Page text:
ISLAMABAD, Pakistan — Pakistani authorities Tuesday detained at least seven people whom they alleged are linked with New York bomb plot suspect Faisal Shahzad, as Shazad's father, a retired high Pakistani military official, fled his home after local news media discovered him.
The arrests occurred in Faisalabad in the center of Pakistan, Karachi in the south and may have extended to Peshawar, a city in northwest Pakistan on the edge of the militant-dominated tribal area, officials said.
Shahzad's father, Baharul Haq, a former senior Air Force officer, lives in an upscale suburb of Peshawar, according to security officials, who spoke on condition of anonymity because of the sensitivity of the issue. Said to be a retired Air Vice Marshall, Haq hurriedly left the large family home in the Hayatabad suburb Tuesday, along with the rest of the family, when Pakistani media found the house.
A U.S. official in Washington, who can't be identified for security reasons, confirmed that Shahzad's father is a retired Pakistani air force officer.
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Kifyat Ali, a cousin of Shahzad's father, told reporters in Peshawar that Shahzad visited his family in Peshawar whenever he came to Pakistan.
"We are shocked. He (Shahzad) had no connection with any political party or jihadi group," Ali said.
According to the U.S. criminal complaint, Shahzad, a naturalized U.S. citizen, said he'd recently received "bomb-making training in Waziristan," although the bomb he left in New York's Times Square over the weekend was poorly made and failed to explode. Waziristan is the epicenter of extremism in Pakistan, a part of the tribal area that acts as a buffer zone between the country and Afghanistan.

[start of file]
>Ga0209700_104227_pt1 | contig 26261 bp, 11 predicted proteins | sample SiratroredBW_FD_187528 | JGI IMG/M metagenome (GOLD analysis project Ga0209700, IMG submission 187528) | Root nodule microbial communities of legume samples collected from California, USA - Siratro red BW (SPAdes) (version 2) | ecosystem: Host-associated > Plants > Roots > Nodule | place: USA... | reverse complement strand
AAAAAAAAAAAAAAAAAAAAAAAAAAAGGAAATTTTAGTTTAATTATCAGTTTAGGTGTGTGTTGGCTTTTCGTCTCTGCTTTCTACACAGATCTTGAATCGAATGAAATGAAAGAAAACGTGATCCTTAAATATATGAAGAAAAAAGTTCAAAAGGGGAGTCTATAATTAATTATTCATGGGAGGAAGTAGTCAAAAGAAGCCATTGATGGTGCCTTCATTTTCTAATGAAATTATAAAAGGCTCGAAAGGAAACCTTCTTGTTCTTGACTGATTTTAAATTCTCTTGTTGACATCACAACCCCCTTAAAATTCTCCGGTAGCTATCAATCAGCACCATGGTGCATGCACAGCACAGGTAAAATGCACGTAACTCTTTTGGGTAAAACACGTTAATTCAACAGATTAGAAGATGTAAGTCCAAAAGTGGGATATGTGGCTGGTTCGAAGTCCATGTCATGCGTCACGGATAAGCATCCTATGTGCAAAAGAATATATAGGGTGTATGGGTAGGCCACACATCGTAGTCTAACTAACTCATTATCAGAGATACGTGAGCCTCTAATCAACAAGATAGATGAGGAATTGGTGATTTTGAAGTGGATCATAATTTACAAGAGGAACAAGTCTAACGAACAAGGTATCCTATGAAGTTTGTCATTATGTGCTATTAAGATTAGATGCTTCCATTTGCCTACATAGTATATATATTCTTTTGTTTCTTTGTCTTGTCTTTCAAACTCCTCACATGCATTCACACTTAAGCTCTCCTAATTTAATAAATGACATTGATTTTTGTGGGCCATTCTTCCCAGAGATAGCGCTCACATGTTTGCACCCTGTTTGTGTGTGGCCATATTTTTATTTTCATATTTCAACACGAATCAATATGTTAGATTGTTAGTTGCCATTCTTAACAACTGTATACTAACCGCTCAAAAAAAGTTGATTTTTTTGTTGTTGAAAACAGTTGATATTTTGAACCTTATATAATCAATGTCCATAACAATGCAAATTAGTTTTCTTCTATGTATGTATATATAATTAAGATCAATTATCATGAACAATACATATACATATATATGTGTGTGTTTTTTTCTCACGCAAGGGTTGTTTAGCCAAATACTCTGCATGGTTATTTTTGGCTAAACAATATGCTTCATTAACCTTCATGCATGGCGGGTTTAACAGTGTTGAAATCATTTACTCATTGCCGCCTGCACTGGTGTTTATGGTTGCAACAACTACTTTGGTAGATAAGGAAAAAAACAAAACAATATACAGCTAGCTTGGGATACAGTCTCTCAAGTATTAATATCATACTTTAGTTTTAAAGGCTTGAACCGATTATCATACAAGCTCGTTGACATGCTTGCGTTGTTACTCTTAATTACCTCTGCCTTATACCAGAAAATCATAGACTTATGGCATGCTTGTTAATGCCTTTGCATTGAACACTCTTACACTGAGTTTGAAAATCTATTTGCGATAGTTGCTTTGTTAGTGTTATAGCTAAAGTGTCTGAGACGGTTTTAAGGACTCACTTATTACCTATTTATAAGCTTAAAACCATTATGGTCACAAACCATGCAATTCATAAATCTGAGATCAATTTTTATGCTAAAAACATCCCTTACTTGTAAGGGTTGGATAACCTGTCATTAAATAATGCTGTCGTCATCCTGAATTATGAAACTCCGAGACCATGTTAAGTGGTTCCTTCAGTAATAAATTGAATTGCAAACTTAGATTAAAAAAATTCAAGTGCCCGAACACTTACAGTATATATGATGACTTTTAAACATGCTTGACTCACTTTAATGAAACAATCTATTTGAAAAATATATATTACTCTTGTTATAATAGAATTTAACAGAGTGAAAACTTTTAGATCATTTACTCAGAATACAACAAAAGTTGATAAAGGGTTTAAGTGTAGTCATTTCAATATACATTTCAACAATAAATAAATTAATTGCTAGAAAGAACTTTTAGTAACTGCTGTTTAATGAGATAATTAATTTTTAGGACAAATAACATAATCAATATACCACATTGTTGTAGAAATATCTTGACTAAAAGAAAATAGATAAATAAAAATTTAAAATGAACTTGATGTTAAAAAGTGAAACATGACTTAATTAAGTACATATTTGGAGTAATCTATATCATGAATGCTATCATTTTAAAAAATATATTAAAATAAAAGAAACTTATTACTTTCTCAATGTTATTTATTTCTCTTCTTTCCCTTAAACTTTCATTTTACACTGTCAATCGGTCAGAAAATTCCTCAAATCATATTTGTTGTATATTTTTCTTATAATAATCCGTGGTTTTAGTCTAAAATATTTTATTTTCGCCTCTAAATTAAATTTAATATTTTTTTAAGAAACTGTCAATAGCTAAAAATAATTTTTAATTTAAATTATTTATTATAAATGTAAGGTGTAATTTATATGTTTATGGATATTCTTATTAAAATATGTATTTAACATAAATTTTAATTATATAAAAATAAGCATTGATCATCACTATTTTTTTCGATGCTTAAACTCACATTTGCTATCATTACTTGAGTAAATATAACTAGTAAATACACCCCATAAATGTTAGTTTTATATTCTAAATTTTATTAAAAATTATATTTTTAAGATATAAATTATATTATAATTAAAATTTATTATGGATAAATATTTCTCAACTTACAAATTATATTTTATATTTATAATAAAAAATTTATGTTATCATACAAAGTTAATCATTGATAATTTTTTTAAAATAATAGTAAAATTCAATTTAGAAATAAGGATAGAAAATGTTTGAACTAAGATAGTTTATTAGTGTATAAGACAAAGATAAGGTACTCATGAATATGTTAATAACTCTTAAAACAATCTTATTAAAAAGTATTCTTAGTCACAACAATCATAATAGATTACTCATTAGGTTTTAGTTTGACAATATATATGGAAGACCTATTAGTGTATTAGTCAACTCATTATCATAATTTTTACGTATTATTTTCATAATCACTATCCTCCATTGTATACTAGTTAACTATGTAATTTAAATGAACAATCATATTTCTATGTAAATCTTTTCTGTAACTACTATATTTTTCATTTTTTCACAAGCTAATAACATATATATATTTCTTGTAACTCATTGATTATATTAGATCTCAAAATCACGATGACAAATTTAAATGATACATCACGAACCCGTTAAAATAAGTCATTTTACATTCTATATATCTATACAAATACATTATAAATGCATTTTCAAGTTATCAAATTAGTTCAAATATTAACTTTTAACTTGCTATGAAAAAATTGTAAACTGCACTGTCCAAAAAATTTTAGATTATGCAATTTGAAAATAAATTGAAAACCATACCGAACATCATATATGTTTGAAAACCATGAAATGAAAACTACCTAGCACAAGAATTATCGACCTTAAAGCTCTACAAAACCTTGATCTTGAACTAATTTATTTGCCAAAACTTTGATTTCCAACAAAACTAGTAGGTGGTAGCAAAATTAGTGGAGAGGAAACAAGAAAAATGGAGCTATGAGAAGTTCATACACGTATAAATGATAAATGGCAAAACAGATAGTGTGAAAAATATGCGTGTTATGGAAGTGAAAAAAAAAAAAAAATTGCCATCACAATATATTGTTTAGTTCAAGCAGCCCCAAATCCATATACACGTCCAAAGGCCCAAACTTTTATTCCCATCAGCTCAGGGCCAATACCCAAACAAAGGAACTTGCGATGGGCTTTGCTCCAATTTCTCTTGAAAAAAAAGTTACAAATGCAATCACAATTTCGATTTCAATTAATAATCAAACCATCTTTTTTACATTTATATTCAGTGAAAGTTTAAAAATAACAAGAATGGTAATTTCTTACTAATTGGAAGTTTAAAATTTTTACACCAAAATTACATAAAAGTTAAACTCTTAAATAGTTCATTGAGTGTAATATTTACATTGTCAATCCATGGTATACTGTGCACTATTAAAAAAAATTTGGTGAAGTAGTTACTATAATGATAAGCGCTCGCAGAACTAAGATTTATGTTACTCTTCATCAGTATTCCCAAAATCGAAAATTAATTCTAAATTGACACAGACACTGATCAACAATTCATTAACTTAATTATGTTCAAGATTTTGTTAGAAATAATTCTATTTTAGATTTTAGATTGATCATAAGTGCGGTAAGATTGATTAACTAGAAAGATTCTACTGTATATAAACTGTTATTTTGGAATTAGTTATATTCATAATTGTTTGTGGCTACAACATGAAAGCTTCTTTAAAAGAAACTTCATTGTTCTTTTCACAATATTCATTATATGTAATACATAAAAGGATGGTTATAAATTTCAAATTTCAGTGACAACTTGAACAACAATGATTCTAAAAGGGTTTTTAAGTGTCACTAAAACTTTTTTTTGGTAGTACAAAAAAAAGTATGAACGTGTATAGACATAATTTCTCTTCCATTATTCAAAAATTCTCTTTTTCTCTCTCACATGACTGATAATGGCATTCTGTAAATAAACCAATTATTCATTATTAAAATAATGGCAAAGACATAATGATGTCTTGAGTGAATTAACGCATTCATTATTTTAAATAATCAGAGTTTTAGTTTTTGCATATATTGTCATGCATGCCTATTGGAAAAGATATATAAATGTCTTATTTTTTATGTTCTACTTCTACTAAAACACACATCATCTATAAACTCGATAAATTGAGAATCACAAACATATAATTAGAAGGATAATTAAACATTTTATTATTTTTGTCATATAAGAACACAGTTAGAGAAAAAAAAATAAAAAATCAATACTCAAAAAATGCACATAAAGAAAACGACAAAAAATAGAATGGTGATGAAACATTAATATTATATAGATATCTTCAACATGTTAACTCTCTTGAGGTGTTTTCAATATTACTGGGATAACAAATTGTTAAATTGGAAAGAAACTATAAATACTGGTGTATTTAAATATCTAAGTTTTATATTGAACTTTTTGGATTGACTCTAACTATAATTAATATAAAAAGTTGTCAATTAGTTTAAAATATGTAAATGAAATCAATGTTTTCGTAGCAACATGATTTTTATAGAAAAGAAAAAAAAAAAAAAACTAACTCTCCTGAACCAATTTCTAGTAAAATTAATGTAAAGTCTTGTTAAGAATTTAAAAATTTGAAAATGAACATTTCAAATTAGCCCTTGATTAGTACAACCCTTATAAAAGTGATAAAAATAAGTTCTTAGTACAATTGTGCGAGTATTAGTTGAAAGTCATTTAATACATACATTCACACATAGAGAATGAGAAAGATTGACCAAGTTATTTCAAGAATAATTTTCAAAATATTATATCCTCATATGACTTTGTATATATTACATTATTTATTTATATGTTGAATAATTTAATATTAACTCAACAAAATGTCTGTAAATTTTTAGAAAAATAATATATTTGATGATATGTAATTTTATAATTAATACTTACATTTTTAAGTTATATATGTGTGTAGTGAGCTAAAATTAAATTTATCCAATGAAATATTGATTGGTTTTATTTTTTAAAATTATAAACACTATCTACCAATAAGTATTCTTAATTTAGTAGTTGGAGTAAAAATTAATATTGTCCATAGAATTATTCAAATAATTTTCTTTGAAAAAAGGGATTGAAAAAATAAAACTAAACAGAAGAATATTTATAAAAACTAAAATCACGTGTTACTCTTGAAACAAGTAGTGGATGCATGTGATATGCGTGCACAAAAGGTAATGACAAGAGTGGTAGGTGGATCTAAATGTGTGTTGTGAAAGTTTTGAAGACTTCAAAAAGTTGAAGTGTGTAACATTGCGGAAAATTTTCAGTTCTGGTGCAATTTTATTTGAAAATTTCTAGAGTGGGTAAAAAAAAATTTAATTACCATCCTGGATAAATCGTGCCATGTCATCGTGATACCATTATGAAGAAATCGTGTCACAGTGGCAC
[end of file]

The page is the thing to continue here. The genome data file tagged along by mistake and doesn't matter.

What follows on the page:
The court document containing the preliminary charges said Shahzad's cell phone had received "a series of calls from Pakistan" following his purchase of the vehicle used in the attempted bombing. He'd returned to the U.S. in February after what he told immigration officials was a five-month trip to Pakistan, the indictment said. He stated then that his wife remained behind in Pakistan.
The detentions, at least seven, took place in the southern port city of Karachi and also in the central Punjabi town of Faisalabad. Officials said that those taken in were being "questioned" at this stage, rather than arrested. There also may have been detentions in Khyber-Pashtunkhwa, the north west province.
In Karachi, the key detainee appeared to be Tausif Ahmed, said to be a childhood friend and neighbor of Shahzad. Shahzad is thought to have spent his formative years in the middle class neighborhood of North Nazimabad, an area that's comfortable but not known as a district for Karachi's elite. Unlike some areas of Karachi, however, North Nazimabad isn't known for extremist links.
Ahmed was said to have traveled at least once to the U.S. to visit Shahzad. Ahmed's father-in-law, Ifitkhar Hussain, also was taken into custody.
"At this stage, people are just being rounded up. Anyone who knew him," said one senior Pakistani official, who wasn't authorized to speak publicly on the issue and couldn't be named. "We're chasing everything down."
Pakistani intelligence agencies are working closely with the FBI on the investigation.
Pakistan's interior minister, Rehman Malik, told reporters in Islamabad that Shahzad's family was originally from a village in Pabbi district, a few miles outside Peshawar.
"Naturally, we will cooperate fully with the United States," Malik said.
According to one security official, Shahzad has a brother and other family in Canada.
(Shah is a McClatchy special correspondent. Warren P. Strobel contributed to this article from Washington.)
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